Cummings Takes Fresh Everest Approach With Libertini

By Ray Hickson

It’s likely that classy mare Libertini will be out of sight for much of the early spring but trainer Anthony Cummings hopes she remains at the forefront of slot holders’ minds as he hatches a bold plan to win the TAB Everest first-up in October.

Trainer Anthony Cummings (Pic: Bradley Photos)

With five of the 12 slots already filled for the $15m sprint classic, Libertini could claim to be the forgotten horse of this year’s Everest.

She already has the scalp of defending champ Classique Legend from her first-up win last spring in the Group 2 Premiere Stakes (1200m) and in the autumn she recorded Group 1 placings behind Bivouac (with Nature Strip second) and Masked Crusader.

The rising five-year-old started a $6 chance in the 2020 edition, after winning the Premiere, before finishing eighth in the Everest and is currently $26 in all-in betting.

“The fact is her best run in nearly every preparation has been her first-up run,’’ Cummings said.

“I think you just go with the flow and get her ready for that, hopefully she impresses enough people along the way to get a start.

“She’s run close to track records first-up most of the time, in some respects she is a little bit weather sensitive in that she is much better on top of the ground. I dare say she would be on people’s radar but so too would the weather be.”

In the four editions of the TAB Everest so far no horse has won the race first-up so Cummings, and owner Gerry Harvey, are to an extent relying on her reputation, particularly fresh, to secure a place.

Cummings said Libertini has already proven she is one older horse that is capable of winning a TAB Everest. She secured a start in 2020 with James Harron on the back of the Premiere Stakes win.

She’s still five weeks away from returning to his stable and he plans to showcase her in barrier trials as the business end of the wheeling and dealing for slots nears.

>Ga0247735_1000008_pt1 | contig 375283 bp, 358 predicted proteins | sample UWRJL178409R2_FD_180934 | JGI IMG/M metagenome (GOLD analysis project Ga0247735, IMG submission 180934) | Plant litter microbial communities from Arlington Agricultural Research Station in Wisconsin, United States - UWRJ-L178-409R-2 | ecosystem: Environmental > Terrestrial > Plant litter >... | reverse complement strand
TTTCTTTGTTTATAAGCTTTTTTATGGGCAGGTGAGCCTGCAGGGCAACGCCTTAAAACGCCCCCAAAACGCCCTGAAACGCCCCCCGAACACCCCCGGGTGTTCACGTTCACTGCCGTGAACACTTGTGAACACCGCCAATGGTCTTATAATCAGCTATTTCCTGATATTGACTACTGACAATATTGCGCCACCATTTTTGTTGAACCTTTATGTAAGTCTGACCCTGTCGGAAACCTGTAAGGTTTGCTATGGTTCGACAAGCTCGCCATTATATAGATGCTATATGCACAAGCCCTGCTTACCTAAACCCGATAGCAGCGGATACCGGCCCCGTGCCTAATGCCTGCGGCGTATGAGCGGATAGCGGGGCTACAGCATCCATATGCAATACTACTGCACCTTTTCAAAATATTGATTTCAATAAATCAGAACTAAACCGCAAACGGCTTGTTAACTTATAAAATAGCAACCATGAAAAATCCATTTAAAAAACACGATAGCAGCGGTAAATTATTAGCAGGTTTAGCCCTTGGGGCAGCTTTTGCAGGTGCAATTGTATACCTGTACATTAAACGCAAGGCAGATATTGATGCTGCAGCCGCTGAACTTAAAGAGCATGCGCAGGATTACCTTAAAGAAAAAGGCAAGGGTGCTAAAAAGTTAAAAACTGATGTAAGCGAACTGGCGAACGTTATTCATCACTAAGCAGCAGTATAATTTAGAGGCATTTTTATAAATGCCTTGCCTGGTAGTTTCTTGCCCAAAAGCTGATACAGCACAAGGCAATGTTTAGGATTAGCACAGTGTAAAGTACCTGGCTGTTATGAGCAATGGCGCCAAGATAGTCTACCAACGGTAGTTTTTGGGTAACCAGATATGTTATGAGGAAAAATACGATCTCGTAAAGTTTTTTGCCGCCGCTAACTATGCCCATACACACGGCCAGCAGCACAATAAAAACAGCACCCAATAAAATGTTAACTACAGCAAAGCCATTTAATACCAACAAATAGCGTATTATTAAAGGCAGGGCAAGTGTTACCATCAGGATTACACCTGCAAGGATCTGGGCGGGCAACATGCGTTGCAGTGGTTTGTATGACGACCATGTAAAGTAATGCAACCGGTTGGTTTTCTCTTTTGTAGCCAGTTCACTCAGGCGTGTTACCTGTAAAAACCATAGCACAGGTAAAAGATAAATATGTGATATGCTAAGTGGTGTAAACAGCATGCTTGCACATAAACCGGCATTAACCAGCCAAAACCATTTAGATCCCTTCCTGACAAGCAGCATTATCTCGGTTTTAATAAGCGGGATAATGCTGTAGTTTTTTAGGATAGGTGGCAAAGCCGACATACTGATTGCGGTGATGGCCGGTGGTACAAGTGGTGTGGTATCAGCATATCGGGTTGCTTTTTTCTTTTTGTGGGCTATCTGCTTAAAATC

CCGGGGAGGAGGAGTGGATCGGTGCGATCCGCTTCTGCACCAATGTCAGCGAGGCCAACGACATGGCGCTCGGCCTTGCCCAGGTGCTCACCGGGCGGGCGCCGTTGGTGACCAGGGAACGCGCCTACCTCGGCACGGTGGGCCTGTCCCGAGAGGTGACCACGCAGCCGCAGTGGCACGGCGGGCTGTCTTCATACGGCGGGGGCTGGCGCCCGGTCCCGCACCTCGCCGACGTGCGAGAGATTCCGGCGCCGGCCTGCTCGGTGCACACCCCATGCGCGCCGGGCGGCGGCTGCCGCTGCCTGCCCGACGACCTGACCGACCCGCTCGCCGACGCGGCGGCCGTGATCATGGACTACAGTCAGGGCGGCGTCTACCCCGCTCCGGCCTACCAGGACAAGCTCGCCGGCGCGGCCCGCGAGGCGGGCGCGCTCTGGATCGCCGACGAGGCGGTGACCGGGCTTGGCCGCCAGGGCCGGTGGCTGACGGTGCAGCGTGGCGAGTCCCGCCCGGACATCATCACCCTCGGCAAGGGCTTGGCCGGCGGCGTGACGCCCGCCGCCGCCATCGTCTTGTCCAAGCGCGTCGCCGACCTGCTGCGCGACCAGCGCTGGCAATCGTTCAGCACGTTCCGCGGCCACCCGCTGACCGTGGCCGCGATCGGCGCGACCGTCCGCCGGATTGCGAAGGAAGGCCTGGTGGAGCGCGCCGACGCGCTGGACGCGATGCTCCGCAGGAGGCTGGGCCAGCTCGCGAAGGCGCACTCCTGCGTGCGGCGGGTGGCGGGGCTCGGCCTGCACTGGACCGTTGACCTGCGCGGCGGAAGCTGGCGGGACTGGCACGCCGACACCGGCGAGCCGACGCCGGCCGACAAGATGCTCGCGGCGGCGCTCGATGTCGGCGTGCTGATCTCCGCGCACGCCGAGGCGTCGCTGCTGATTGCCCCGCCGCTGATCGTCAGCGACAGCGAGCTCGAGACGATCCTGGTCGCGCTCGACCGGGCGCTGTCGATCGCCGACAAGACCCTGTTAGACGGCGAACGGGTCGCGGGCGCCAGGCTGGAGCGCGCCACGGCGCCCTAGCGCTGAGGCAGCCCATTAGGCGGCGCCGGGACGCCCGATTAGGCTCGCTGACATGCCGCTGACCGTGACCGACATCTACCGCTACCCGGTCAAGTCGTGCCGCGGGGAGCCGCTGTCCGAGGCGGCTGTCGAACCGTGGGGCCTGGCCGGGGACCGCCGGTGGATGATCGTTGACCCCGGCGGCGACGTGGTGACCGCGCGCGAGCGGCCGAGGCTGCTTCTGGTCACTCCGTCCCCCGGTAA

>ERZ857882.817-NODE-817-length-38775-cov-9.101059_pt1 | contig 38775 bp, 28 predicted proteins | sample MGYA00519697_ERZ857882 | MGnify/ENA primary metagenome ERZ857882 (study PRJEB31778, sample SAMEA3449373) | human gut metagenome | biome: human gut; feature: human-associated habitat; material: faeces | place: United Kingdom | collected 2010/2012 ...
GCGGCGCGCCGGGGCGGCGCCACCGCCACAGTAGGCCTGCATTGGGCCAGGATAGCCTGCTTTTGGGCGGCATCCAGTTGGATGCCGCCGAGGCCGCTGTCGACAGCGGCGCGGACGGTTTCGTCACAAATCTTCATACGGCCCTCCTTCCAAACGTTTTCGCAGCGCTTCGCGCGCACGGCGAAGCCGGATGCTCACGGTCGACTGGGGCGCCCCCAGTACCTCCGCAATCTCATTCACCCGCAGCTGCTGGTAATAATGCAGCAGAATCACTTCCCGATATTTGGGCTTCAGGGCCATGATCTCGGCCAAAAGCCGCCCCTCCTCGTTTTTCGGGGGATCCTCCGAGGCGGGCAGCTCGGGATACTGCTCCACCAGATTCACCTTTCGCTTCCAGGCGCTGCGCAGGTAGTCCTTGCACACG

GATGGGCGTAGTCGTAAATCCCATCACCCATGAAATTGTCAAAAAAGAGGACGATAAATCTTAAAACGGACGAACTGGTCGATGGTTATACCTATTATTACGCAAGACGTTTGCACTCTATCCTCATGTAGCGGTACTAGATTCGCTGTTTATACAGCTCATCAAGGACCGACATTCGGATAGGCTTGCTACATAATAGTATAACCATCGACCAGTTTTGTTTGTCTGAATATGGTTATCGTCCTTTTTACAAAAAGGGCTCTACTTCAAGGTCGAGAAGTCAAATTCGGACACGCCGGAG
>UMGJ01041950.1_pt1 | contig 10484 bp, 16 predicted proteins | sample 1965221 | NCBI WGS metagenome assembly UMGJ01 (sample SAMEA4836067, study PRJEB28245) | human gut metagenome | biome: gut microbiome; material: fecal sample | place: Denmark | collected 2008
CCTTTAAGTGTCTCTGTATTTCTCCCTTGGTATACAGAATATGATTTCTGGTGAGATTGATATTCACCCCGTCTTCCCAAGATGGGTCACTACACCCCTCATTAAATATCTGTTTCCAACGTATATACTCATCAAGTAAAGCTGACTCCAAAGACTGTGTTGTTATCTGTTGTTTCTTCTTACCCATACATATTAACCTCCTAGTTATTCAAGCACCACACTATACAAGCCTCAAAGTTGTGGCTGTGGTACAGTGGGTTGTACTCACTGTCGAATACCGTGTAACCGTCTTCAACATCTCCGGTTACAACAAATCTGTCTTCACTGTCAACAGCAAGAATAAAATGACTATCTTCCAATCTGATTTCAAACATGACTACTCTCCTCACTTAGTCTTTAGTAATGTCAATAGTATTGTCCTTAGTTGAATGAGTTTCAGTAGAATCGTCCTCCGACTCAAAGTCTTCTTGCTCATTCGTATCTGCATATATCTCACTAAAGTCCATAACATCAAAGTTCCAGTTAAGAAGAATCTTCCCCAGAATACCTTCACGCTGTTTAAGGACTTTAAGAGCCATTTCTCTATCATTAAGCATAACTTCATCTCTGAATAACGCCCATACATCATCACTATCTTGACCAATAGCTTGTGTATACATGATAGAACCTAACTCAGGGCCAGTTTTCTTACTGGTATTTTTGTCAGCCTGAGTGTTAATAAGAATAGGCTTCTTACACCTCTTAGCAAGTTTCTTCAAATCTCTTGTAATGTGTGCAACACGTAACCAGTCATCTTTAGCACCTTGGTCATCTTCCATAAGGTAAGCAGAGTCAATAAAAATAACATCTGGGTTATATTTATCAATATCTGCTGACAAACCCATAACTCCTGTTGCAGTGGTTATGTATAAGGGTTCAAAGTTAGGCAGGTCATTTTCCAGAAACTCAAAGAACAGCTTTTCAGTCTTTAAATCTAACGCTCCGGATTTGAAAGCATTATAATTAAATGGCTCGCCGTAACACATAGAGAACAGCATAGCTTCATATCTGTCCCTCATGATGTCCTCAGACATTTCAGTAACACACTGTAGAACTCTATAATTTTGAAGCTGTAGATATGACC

“She should sell herself, I can talk until I’m blue in the face but she’s the one doing the running,” Cummings said.

“Really you have to rely on (a slot holder) having to wait until that point.

“Each year there has been someone work it out late, as close as a week out, and I’d be surprised if at that point we weren’t the most attractive.”

Aside from Libertini, Cummings nominated a few horse he hopes can measure up in the spring including German import Nancho, stakes placed filly Fayerra and rising three-year-old Tristate.

Nancho has won 11 of his 18 starts and while he hasn’t raced since winning a Group 1 at Munich in November 2019 he has had three preparations with Cummings and is set to make his Australian debut in the spring.

“He starts doing evens this week, he’s been through the stable three times so far and improved each time,’’ he said.

“His last trial (in March) was very good, he had a break after that, now he’s had a chance to be fully acclimatised and have a proper preparation.”

The Group 1 Winx Stakes (1400m) on August 21 is likely to be Nancho’s kick off race.

Both Fayerra and Tristate are maidens so there’s a lot more room to move with them in their preparations.

Fayerra, who has recovered from a back issue that kept her out of the season so far, hasn’t raced since finishing fourth in King’s Legacy’s Group 1 Champagne Stakes last year while Tristate was competitive in a couple of the Golden Slipper lead ups in the autumn.